Often when I'm writing a post, I realize that what I had intended as a supporting passage would work better freestanding. In this case, I was revisiting an old thread about how the vast majority of even the smartest journalists and politicians on Twitter don't understand Twitter. Part of the problem is the tendency to think that you can simply cut up something linear and structured into 140 character increments and call them “tweets.”
This is one of those cases where the medium most definitely is the message, and the medium is fast and random with people dropping in and out unpredictably and each reader having a different context based on who he or she is following and what's on his or her screens. In order to effectively use Twitter, you have to channel your inner McLuhan..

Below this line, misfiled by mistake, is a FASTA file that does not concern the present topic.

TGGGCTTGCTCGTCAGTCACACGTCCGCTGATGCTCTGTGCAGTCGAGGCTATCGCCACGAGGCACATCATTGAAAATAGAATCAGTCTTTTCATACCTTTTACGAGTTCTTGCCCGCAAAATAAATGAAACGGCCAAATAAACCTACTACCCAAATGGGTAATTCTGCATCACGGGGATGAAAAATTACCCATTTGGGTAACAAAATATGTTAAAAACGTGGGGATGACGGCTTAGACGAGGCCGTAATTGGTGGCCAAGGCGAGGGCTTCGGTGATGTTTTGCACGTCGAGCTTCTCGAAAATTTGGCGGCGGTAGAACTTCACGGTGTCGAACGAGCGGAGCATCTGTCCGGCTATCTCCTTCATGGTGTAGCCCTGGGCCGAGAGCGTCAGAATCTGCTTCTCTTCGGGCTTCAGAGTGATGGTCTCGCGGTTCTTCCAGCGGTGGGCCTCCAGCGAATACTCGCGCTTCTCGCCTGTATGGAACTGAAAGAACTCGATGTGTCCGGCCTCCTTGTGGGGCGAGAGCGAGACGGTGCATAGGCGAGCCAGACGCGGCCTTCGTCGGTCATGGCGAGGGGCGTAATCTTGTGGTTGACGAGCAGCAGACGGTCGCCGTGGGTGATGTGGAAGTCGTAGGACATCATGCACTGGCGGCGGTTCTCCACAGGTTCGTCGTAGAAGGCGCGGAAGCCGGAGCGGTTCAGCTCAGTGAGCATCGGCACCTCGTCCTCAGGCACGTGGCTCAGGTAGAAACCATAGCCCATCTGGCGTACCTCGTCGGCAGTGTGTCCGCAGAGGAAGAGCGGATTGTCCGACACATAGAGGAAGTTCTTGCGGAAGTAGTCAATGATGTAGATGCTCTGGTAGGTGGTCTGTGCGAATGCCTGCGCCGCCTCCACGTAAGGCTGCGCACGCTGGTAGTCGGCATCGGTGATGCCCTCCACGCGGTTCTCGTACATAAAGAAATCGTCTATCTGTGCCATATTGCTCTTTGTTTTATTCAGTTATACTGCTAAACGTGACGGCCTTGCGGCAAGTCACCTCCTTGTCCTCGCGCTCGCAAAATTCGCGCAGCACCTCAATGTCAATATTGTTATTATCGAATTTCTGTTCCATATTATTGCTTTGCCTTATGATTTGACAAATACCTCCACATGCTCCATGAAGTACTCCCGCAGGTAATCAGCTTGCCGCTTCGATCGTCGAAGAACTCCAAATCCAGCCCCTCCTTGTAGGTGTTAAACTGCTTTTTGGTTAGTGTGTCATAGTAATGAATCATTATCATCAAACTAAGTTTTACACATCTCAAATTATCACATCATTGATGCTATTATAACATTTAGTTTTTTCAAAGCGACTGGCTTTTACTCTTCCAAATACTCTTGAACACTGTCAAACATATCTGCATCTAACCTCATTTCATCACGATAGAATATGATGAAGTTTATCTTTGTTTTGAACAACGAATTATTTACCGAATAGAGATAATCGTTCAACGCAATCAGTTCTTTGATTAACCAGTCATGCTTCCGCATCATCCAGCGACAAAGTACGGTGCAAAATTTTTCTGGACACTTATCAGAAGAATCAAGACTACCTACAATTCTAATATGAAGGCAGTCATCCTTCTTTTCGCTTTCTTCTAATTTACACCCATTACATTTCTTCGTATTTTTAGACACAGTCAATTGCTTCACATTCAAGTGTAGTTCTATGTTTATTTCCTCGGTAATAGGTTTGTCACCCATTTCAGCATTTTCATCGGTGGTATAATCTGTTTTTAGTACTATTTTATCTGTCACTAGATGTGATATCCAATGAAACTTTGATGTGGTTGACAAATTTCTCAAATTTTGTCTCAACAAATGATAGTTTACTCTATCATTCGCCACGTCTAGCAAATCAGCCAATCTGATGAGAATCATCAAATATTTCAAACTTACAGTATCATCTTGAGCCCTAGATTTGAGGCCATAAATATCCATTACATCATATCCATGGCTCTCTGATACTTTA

All of which got me to thinking about the way previous writers have tried to incorporate the random into their work.
Bryan Stanley Johnson (1933–1973) wrote an experimental novel The Unfortunates (1969), which was published in separate sections, consisting of a "first" and a "last" section, with the sections in between allowed to be shuffled randomly by a reader. This was an attempt to reproduce the randomness of personal memory. The overall narrative is about a sports journalist traveling to a city, to cover a football game, and recalling events and people from years earlier when he had lived in the city.I wonder if there's an online version of The Unfortunates. It would seem to be a natural fit.